Just A Normal Day In A Capitalist World…..
We exist under such an impenetrable horizon that poses as utter reality, that greed, corruption and the most despicable inequalities are seen to be as normal as having milk on our breakfast cereal in the morning. But I found my cereal hard to stomach this morning, as I felt so angry; I had just read the news on teletext about the largest transfer fees in English Football history; Liverpool paid £35m for Newcastle’s Andy Carroll and Chelsea paid £50m for Liverpool’s Fernando Torres. Why, I wondered was this only being treat as Sport’s News and why on earth was it not the main headline, in this calm before the cuts period when most of us are in expectation of becoming quite a lot poorer?
There is such a tragic acceptance of the diabolically unequal distribution of wealth that when it is showcased in front on us, instead of it causing an alarm that rivals news about the cuts or an environmental disaster, it stays in the trivial worlds of Sport’s News and celebrity gossip and everyone just accepts it. A justifiable reaction to the news of these player transfers would be to see protests outside Anfield and Stamford Bridge (Liverpool’s and Chelsea’s homegrounds) that are as big as those currently ongoing in Egypt, as they attempt to overthrow the president. For all this talk of “making the bankers pay for what they have done” where is the talk of making football pay? After all, aren’t the David Beckhams and Ashley Coles of the football world complicit in the distribution of the consumer dream which infected the populace and got so many into debt during the past decade? Isn’t their willingness to be projected as our superiors, flashing their millions and wags, a major player in the perpetuation of the consumer mind-scape which has got us all spending way beyond our means for a life of perceived affluence? Of course, the individual footballers are just tools in this landscape of stars. Nevertheless, the money involved in game still remains relatively unchallenged, and when I said that there should be protests as large as the ones currently being held in Egypt outside these hallowed stadiums I said it with a straight face.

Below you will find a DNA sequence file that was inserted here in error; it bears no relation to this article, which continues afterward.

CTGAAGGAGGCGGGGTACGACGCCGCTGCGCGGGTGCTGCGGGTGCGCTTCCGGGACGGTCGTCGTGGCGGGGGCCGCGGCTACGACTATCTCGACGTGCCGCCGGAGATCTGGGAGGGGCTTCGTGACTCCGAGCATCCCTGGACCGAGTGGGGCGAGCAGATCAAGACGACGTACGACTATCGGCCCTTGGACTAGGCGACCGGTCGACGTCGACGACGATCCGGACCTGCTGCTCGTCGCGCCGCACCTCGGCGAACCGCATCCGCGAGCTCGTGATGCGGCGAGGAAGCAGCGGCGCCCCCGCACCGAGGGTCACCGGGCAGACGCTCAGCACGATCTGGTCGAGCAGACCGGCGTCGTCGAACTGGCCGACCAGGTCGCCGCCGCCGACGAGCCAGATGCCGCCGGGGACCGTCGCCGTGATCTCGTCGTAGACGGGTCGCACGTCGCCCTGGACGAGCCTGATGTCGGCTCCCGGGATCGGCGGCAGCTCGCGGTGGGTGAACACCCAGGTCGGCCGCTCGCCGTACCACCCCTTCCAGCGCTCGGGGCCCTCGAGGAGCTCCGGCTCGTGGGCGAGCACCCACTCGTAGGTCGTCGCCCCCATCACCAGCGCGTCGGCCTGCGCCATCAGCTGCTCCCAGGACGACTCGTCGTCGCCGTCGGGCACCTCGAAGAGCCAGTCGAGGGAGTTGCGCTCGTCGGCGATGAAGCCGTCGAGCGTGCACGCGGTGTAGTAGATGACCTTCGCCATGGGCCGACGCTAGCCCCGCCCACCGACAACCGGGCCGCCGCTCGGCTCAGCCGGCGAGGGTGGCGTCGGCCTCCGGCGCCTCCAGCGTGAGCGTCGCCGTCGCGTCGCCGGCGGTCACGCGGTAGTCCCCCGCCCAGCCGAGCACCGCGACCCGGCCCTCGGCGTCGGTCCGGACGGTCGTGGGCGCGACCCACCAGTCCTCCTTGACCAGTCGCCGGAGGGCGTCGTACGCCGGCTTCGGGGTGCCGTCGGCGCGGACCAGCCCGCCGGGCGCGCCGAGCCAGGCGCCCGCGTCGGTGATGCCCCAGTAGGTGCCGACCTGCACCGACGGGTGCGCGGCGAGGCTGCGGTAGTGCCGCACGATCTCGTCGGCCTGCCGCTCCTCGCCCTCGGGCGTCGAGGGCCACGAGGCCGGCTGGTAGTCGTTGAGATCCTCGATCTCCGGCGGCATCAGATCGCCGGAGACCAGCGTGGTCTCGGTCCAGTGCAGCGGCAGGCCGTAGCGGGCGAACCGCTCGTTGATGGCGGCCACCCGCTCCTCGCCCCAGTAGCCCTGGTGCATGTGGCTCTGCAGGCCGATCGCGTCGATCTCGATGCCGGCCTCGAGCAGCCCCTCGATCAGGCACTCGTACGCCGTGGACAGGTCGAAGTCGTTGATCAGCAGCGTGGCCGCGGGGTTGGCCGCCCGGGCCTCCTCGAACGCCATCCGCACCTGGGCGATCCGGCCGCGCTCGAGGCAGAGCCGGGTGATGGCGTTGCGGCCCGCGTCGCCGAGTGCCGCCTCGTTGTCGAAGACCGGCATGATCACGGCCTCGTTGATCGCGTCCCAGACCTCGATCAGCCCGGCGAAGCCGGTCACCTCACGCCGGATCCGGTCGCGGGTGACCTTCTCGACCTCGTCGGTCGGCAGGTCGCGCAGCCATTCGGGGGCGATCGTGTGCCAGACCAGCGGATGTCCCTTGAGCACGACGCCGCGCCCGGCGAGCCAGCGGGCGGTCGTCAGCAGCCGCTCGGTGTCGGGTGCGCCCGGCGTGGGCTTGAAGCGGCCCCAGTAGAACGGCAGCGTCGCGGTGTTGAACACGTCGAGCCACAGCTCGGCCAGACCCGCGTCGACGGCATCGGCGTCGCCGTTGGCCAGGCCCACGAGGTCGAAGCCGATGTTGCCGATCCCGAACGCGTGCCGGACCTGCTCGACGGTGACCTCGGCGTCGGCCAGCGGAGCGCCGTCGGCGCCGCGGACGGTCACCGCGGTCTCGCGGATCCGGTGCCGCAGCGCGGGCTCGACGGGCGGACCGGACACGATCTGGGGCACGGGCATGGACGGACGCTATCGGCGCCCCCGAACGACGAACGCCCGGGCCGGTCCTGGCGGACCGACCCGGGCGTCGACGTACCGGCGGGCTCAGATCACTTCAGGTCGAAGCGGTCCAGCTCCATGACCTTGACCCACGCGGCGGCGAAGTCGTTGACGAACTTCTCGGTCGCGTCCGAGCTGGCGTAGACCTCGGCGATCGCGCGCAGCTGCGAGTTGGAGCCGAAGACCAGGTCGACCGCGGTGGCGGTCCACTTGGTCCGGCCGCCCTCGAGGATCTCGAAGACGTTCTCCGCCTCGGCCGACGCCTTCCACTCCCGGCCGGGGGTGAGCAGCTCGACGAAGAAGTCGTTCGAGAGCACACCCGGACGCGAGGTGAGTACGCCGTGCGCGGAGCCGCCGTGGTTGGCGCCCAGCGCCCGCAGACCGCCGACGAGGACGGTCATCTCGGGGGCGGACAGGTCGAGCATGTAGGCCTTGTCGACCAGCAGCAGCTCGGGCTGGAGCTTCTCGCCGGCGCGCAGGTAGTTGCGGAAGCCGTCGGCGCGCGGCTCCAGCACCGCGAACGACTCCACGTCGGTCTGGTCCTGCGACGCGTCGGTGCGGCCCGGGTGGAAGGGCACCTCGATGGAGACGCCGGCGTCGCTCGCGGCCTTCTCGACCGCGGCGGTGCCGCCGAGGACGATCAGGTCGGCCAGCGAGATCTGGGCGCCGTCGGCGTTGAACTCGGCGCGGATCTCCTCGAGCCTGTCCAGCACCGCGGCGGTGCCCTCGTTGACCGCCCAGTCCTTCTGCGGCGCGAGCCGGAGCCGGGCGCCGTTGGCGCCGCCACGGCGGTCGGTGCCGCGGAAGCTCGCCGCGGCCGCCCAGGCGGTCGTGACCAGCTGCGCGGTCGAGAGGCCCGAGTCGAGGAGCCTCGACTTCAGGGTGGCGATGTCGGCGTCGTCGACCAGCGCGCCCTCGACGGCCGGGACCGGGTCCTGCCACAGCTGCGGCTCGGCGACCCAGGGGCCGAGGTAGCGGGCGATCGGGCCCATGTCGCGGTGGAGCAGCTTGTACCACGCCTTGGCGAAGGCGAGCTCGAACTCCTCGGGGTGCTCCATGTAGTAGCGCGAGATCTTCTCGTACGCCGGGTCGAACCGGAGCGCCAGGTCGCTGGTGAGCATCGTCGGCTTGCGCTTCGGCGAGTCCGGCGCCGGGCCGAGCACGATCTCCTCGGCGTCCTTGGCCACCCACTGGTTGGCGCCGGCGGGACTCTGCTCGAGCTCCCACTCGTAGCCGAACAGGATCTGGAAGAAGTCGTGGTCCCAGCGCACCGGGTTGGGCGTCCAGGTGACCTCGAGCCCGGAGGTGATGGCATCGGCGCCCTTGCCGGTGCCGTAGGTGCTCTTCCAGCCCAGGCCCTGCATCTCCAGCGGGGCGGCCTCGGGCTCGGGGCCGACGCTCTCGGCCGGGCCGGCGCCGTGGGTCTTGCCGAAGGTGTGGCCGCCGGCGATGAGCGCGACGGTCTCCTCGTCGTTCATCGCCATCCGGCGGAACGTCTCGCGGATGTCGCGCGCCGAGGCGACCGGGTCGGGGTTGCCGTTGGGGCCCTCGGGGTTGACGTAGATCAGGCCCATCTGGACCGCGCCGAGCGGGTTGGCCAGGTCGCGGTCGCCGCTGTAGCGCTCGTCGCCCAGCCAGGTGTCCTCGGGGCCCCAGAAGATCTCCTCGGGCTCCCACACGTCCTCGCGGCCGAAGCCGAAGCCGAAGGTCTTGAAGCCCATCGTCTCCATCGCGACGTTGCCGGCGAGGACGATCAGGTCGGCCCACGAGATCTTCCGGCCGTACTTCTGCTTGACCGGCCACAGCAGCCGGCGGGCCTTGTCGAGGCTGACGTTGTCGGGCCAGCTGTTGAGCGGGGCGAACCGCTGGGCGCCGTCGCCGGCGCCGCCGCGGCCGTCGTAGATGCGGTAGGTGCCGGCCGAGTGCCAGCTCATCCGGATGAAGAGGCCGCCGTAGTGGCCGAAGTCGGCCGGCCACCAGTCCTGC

The disgracefulness of football, waving its “loadsa money!!” in the faces of its still predominantly working class following, just carries on becoming more extreme. Our acceptance of it as an unchangeable process is similar to our acceptance of the fact that the world’s capital is still in the process of being accumulated by fewer and fewer hands. We accept that the wealth in football stays in the hands of the few just as we accept the guilt we feel as being just as we attempt to ignore the charity groups begging for our bank account numbers on the high street. We accept the extortionate ticket prices to get into the hallowed stadiums just as we accept the godliness of the money-drenched star as he runs up to us and takes his shirt off in a goal celebration. This transfer fee is just news from a normal day under capitalism; where its pragmatism obscures real pragmatism; and only a shock would be produced if we found out that Fernando Torres had decided to live on a weekly wage of about £600 a week rather than the £107,000 a week he supposedly earned at Liverpool.
Up until I was 20, I still used to go and watch my local football team. Part of the reason I fell out with it was because of a feeling of complete alienation to what it was – both the arrogant nature of seemingly every player, as they got into their flash sports cars at the end of the game, and the accepted stupidity of a good bulk of the fans which seemed to exempt them from having a conscious as they spurted out racist chants such as “you’re just a town full of Pakkis” towards an opposition town with a large Asian population. The other reason was because it seemed to me to be the most ultimate of consumerism’s let-downs, as one paid through their teeth to spend their day off work most likely feeling betrayed and disappointed as their team failed to live up to the quality you’d expect due to the money they are absorbing. I do not miss the game at all. And no I am “not gay”; as the bullying rhetoric used by men about other men who do not watch the game suggests. In fact I cannot help feeling slightly bemused as to why so many still spend time following this deeply diseased sport. It’s not a case of wanting the current model of football to be destroyed, as it will manage this quite easily by itself; the bankruptcies of some of the teams is just the start; what goes up must come down, and it has to collapse, just as capitalism itself as to. The only question is: to what degree of farce will people carry on worshiping this sport?